Tkinter Text Entry

There are two tkinter widgets that you can use for text boxes. One is called the Entry widget and the other the Text widget. The Entry widget is used for single line text boxes. The Text widget is quite a complex multiline text area you can use to format text in a wide variety of styles. We'll explore the Text widget when we cover file manipulation in a later section. Let's have a look at the Entry widget.

You can either delete your label code from the previous lesson, or start a new project. For the first three lines, add these:

import tkinter as tk
form = tk.Tk()
form.title("Entry Text Boxes")

Now add a mainloop at the end:


Instead of using pack as the layout manager, as we did for the labels, we'll use grid. What we'll do is to have a label for first name then an entry text box. On a second row, we'll then have a label and entry box for a surname. We want to create a layout like this:

Tkinter form with two entry text boxes

Just before your mainloop line, add a simple label:

firstLabel = tk.Label(form, text="First Name:")

To add an entry text box, type this line:

firstEntry = tk.Entry(form)

To get an entry text box, then, you use the keyword Entry. Between the round brackets of Entry, you need the name of a parent widget, the form in our case. Just like the Label widget, you can add parameters after the name of your parent widget. We'll leave them off, for now.

Your code should look like this:

Python code for a Tkinter Entry text box

Now add a second label and entry text box with these lines:

surnameLabel = tk.Label(form, text="Surname:")
surnameEntry = tk.Entry(form)

And here's your code now:

Python code for two entry text boxes

The grid works with rows and columns. Think of it like a spreadsheet. The upper left cell is row 0, column 0. The next cell along is row 0, column 1. To add a second row, you'd have row 1, column 0. Like this:

The Tkinter grid layout

Our first name label, then would go in row 0, column 0. The first name entry box would go next to it in row 0, column 1. The surname label goes in row 1, column 0, and its entry box goes in row 1, column 1.

Add this line to your code

firstLabel.grid(row=0, column=0):

And this one:

firstEntry.grid(row=0, column=1)

Your code should look like this:

Python code for a Tkinter grid layout

Instead of using pack, as we did for the previous lesson, we're now using grid. In between the round brackets of grid, we're specifying the row and column we want to place that particular widget in.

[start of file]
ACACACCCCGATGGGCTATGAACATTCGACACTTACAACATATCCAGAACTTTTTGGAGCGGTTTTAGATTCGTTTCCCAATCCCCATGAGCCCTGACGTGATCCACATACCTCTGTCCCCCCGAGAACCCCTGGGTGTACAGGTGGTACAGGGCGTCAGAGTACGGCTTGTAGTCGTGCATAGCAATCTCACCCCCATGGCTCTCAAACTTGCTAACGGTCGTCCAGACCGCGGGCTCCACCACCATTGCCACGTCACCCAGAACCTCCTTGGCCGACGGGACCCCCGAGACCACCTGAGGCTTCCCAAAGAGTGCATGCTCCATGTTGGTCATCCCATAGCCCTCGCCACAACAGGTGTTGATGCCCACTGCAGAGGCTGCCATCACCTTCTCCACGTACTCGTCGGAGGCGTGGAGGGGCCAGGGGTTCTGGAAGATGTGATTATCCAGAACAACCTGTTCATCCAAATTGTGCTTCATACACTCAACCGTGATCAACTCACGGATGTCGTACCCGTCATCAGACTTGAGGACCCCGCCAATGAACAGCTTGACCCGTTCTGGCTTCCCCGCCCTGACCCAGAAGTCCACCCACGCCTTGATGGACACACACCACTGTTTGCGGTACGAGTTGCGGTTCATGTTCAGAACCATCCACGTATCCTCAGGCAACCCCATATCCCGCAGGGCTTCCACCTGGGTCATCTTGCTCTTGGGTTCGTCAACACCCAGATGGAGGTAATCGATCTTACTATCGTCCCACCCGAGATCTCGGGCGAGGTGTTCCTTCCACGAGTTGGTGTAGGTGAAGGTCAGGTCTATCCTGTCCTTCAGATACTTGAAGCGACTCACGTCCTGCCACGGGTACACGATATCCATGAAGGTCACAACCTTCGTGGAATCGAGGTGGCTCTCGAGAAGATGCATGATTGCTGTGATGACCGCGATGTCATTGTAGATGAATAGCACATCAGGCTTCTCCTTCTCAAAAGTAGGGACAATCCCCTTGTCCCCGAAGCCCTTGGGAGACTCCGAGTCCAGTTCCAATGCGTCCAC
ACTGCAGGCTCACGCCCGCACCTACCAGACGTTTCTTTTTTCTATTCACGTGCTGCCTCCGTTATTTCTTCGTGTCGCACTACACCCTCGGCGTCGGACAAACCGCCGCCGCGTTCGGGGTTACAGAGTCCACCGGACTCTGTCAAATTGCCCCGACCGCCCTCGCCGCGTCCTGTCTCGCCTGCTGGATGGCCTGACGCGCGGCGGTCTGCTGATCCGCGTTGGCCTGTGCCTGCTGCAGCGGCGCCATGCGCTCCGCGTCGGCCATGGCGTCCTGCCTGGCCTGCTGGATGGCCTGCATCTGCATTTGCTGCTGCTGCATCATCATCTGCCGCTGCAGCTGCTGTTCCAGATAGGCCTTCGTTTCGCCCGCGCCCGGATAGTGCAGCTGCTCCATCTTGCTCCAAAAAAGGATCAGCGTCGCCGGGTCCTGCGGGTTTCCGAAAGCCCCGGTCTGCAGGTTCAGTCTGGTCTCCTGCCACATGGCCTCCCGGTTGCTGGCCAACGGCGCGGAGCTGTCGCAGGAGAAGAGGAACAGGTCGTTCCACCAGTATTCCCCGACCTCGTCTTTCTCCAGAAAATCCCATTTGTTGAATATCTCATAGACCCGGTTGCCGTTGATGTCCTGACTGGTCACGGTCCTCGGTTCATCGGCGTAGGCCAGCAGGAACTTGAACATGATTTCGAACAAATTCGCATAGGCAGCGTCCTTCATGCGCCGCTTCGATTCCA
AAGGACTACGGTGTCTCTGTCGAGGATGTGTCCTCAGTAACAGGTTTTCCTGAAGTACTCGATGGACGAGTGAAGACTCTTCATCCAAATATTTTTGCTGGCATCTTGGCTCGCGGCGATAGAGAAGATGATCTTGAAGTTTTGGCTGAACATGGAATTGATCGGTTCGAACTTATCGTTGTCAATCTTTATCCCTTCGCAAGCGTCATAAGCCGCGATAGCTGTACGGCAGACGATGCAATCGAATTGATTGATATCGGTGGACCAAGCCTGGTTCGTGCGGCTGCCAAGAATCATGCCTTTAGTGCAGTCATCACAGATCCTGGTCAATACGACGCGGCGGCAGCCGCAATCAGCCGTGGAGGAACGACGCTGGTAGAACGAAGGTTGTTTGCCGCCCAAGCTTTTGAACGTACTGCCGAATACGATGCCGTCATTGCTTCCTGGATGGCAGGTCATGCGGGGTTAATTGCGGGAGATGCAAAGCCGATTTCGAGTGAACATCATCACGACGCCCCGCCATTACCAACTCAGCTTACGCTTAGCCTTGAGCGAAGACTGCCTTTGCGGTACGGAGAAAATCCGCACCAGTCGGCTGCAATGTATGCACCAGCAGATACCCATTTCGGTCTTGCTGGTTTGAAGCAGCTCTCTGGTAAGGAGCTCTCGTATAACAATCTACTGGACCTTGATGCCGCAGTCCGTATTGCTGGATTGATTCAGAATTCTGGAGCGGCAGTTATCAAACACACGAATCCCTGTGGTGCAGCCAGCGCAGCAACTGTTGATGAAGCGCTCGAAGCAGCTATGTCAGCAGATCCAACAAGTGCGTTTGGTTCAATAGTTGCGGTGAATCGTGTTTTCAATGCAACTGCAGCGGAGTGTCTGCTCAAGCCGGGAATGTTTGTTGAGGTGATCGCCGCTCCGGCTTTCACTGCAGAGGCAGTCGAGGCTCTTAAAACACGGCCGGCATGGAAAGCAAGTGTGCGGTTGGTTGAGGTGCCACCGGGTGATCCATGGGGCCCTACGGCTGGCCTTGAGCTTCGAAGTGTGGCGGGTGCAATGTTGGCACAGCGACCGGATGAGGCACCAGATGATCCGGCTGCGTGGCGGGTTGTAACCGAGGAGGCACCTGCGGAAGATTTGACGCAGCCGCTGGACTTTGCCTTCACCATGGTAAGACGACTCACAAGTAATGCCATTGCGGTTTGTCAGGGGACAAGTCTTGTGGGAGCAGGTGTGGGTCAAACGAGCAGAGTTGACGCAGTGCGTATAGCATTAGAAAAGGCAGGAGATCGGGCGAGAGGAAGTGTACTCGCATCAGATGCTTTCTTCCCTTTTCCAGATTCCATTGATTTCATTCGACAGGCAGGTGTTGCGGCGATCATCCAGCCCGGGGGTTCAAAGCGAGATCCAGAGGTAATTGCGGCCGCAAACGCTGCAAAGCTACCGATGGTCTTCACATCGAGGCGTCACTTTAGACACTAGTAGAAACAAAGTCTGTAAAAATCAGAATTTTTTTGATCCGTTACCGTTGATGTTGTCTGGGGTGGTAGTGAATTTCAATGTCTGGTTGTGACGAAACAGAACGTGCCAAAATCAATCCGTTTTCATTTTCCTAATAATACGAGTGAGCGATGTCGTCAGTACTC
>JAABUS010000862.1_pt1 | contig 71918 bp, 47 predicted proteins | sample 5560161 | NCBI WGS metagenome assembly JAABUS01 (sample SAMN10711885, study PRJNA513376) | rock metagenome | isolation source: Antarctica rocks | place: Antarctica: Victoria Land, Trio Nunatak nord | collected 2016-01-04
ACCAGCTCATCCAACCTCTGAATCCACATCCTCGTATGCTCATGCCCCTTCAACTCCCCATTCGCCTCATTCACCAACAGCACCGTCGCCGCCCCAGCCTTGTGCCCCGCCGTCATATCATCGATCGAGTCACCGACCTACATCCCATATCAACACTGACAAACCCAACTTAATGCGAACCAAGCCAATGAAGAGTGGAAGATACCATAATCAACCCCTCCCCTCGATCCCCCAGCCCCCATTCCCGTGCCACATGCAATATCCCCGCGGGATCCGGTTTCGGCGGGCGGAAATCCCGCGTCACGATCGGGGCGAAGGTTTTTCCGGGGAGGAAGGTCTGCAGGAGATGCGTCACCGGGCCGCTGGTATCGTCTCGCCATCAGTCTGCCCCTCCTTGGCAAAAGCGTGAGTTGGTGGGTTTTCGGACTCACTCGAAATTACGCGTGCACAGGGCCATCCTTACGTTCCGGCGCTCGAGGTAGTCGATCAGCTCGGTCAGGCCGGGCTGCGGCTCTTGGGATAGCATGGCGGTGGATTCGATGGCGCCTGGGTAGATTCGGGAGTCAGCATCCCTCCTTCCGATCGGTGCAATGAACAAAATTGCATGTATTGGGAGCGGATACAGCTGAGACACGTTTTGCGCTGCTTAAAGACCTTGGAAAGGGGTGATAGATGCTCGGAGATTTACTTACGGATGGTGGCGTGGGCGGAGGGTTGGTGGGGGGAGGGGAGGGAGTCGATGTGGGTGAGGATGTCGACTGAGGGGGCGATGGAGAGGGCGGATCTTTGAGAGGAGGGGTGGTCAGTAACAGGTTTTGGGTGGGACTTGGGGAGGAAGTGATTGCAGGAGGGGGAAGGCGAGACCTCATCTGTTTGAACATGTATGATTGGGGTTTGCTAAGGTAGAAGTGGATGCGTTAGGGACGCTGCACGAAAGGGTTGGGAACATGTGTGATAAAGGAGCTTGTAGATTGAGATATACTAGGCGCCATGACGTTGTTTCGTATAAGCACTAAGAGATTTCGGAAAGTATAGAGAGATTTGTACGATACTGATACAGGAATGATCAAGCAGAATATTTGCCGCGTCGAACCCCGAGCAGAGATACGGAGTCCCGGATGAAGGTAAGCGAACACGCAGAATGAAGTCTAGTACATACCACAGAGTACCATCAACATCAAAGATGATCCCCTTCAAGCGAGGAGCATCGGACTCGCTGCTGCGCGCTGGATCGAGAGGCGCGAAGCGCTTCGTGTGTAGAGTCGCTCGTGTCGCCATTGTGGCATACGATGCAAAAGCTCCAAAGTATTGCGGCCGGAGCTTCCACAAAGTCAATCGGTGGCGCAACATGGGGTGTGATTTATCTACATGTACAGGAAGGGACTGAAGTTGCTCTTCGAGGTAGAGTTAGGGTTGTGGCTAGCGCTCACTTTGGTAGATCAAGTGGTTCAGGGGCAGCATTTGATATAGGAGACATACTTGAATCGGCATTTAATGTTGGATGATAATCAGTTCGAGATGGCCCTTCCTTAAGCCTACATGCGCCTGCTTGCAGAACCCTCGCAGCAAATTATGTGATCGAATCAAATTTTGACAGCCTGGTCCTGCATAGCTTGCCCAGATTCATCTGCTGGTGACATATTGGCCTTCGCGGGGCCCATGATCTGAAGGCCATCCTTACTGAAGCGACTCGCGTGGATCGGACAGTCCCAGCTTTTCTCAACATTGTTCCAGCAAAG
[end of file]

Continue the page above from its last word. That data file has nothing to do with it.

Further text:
Add the code for the other two widgets:

surnameLabel.grid(row=1, column=0)
surnameEntry.grid(row=1, column=1)

And here's what it should look like in PyCharm:

Python code for a Tkinter text entry form

Run your program and take a look at your form:

A Tkinter form showing a basic grid layout

As you can see, the controls are all squashed up into the top left. You can add space, though.

The grid layout has padx and pady parameters you can use. The x means from left to right while the y means from top to bottom. (So pady means add space in the y direction and is not a slight to Irishmen everywhere!) You add padx and pady between the round brackets of grid. Change your first label line to this:

firstLabel.grid(row=0, column=0, padx=15, pady=15)

Add padx and pady parameters to the rest of your grid items:

firstEntry.grid(row=0, column=1, padx=15, pady=15)
surnameLabel.grid(row=1, column=0, padx=15, pady=15)
surnameEntry.grid(row=1, column=1, padx=15, pady=15)

Run your program again and you should find that the layout has more room:

Tkinter form showing the effects of padx and pady

You can have different styles of entry boxes. You do this with the relief parameter. Try it out on your entry boxes. The values you can have for relief are flat, groove, raised, ridge and sunken. The default is sunken.

surnameEntry = tk.Entry(form, relief="raised")

Here's what the raised entry box looks like. Compare it to the one above, which is sunken:

Tkinter entry boxes with a sunken look

We'll add a button soon. When the button is clicked, we'll take the first name and surname, join them together and place them into a third entry box. For this, you'll need a third entry box. Add this one for yourself, along with its grid position. Your form should look like this, when you're done:

Three Tkinter entry boxes on a form

In the next lesson, we'll take a look at the Tkinter button widget.

The Tkinter button widget >